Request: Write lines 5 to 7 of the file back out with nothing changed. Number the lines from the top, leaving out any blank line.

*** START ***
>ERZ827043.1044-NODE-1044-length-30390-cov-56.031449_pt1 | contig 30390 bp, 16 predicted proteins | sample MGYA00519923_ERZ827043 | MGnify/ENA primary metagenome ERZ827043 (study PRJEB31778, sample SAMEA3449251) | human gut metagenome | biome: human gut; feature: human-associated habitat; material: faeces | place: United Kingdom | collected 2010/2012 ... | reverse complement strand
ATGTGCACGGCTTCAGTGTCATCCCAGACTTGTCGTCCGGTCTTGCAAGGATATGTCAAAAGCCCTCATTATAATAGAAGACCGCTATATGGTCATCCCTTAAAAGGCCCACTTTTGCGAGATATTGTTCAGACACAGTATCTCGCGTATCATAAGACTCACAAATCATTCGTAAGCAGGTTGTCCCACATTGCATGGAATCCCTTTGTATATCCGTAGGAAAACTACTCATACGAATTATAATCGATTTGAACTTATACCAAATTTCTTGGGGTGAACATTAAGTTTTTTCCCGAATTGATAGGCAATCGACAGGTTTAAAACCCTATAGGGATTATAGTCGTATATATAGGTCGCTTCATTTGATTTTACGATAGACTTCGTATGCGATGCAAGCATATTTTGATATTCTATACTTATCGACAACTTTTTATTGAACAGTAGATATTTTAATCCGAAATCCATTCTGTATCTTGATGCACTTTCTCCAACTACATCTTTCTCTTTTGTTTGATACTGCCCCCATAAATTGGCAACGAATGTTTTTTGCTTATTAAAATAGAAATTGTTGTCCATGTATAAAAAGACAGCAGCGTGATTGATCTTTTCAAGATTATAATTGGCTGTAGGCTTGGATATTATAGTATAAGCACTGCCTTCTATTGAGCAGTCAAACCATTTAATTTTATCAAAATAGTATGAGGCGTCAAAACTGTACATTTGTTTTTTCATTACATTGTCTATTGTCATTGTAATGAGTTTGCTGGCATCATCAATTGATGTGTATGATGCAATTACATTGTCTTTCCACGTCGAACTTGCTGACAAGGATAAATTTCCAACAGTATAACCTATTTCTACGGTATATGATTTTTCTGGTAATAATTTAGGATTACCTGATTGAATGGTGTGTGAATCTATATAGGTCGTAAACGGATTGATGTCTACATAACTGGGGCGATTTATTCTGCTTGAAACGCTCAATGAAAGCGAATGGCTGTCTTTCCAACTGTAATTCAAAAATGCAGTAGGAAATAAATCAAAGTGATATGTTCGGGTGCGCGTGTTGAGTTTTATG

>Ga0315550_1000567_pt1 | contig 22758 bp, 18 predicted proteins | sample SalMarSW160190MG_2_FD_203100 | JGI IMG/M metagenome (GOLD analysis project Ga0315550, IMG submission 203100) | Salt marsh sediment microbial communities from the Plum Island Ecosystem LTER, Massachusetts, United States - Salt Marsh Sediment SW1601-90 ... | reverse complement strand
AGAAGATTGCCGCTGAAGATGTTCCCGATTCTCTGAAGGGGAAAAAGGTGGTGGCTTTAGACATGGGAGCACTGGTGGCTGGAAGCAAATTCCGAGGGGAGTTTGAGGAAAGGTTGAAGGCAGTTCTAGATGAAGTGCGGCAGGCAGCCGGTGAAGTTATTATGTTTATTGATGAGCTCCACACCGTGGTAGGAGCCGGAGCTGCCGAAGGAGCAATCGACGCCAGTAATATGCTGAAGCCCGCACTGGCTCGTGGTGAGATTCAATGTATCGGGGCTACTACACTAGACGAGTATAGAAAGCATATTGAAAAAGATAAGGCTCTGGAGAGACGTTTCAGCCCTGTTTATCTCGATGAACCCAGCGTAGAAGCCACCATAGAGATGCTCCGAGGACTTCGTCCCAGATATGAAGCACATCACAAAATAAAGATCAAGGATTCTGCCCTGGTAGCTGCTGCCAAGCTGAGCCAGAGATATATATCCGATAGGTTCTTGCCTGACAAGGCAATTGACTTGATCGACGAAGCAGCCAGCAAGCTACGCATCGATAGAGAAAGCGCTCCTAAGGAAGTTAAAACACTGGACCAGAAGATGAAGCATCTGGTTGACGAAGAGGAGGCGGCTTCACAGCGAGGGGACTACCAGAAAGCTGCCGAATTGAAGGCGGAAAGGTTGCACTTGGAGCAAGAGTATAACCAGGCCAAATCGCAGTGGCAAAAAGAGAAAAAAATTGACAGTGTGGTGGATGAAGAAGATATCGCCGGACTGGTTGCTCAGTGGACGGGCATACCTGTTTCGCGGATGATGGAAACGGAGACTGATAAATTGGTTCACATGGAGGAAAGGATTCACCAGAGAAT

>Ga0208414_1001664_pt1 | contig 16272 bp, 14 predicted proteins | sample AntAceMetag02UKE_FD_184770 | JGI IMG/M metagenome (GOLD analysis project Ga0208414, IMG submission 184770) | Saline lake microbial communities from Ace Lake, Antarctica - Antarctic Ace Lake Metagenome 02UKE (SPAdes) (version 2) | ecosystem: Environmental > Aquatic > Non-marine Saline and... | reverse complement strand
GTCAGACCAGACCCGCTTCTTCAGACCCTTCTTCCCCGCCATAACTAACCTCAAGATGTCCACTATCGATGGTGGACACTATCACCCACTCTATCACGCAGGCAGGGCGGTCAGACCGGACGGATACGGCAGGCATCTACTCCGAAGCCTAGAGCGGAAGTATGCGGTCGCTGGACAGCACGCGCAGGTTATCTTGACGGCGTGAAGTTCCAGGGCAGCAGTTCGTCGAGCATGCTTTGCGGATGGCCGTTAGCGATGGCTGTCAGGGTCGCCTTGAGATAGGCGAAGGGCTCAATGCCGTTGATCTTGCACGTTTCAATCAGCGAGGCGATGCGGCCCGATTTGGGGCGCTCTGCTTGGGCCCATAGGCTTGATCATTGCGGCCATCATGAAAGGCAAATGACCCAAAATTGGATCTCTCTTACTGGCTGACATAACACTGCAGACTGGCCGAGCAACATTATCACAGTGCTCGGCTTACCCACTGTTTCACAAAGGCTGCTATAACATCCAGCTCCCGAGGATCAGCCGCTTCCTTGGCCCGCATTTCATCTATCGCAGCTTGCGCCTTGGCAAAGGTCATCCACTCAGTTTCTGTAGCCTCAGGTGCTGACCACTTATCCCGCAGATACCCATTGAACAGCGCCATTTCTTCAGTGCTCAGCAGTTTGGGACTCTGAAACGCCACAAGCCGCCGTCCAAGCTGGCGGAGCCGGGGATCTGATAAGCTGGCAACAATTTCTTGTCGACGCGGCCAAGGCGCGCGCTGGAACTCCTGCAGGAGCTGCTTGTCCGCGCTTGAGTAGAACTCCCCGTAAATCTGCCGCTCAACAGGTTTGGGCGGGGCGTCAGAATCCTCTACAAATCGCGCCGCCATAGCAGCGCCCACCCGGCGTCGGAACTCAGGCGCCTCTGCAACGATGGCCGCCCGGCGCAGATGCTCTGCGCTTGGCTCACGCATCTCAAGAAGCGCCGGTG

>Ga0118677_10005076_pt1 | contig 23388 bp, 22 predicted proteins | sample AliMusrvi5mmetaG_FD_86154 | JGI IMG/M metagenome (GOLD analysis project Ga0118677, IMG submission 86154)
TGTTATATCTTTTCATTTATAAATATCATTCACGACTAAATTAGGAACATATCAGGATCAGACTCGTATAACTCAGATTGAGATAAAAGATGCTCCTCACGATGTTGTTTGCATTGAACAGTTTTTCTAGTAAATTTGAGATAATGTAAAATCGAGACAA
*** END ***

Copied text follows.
>Ga0208414_1001664_pt1 | contig 16272 bp, 14 predicted proteins | sample AntAceMetag02UKE_FD_184770 | JGI IMG/M metagenome (GOLD analysis project Ga0208414, IMG submission 184770) | Saline lake microbial communities from Ace Lake, Antarctica - Antarctic Ace Lake Metagenome 02UKE (SPAdes) (version 2) | ecosystem: Environmental > Aquatic > Non-marine Saline and... | reverse complement strand
GTCAGACCAGACCCGCTTCTTCAGACCCTTCTTCCCCGCCATAACTAACCTCAAGATGTCCACTATCGATGGTGGACACTATCACCCACTCTATCACGCAGGCAGGGCGGTCAGACCGGACGGATACGGCAGGCATCTACTCCGAAGCCTAGAGCGGAAGTATGCGGTCGCTGGACAGCACGCGCAGGTTATCTTGACGGCGTGAAGTTCCAGGGCAGCAGTTCGTCGAGCATGCTTTGCGGATGGCCGTTAGCGATGGCTGTCAGGGTCGCCTTGAGATAGGCGAAGGGCTCAATGCCGTTGATCTTGCACGTTTCAATCAGCGAGGCGATGCGGCCCGATTTGGGGCGCTCTGCTTGGGCCCATAGGCTTGATCATTGCGGCCATCATGAAAGGCAAATGACCCAAAATTGGATCTCTCTTACTGGCTGACATAACACTGCAGACTGGCCGAGCAACATTATCACAGTGCTCGGCTTACCCACTGTTTCACAAAGGCTGCTATAACATCCAGCTCCCGAGGATCAGCCGCTTCCTTGGCCCGCATTTCATCTATCGCAGCTTGCGCCTTGGCAAAGGTCATCCACTCAGTTTCTGTAGCCTCAGGTGCTGACCACTTATCCCGCAGATACCCATTGAACAGCGCCATTTCTTCAGTGCTCAGCAGTTTGGGACTCTGAAACGCCACAAGCCGCCGTCCAAGCTGGCGGAGCCGGGGATCTGATAAGCTGGCAACAATTTCTTGTCGACGCGGCCAAGGCGCGCGCTGGAACTCCTGCAGGAGCTGCTTGTCCGCGCTTGAGTAGAACTCCCCGTAAATCTGCCGCTCAACAGGTTTGGGCGGGGCGTCAGAATCCTCTACAAATCGCGCCGCCATAGCAGCGCCCACCCGGCGTCGGAACTCAGGCGCCTCTGCAACGATGGCCGCCCGGCGCAGATGCTCTGCGCTTGGCTCACGCATCTCAAGAAGCGCCGGTG

>Ga0118677_10005076_pt1 | contig 23388 bp, 22 predicted proteins | sample AliMusrvi5mmetaG_FD_86154 | JGI IMG/M metagenome (GOLD analysis project Ga0118677, IMG submission 86154)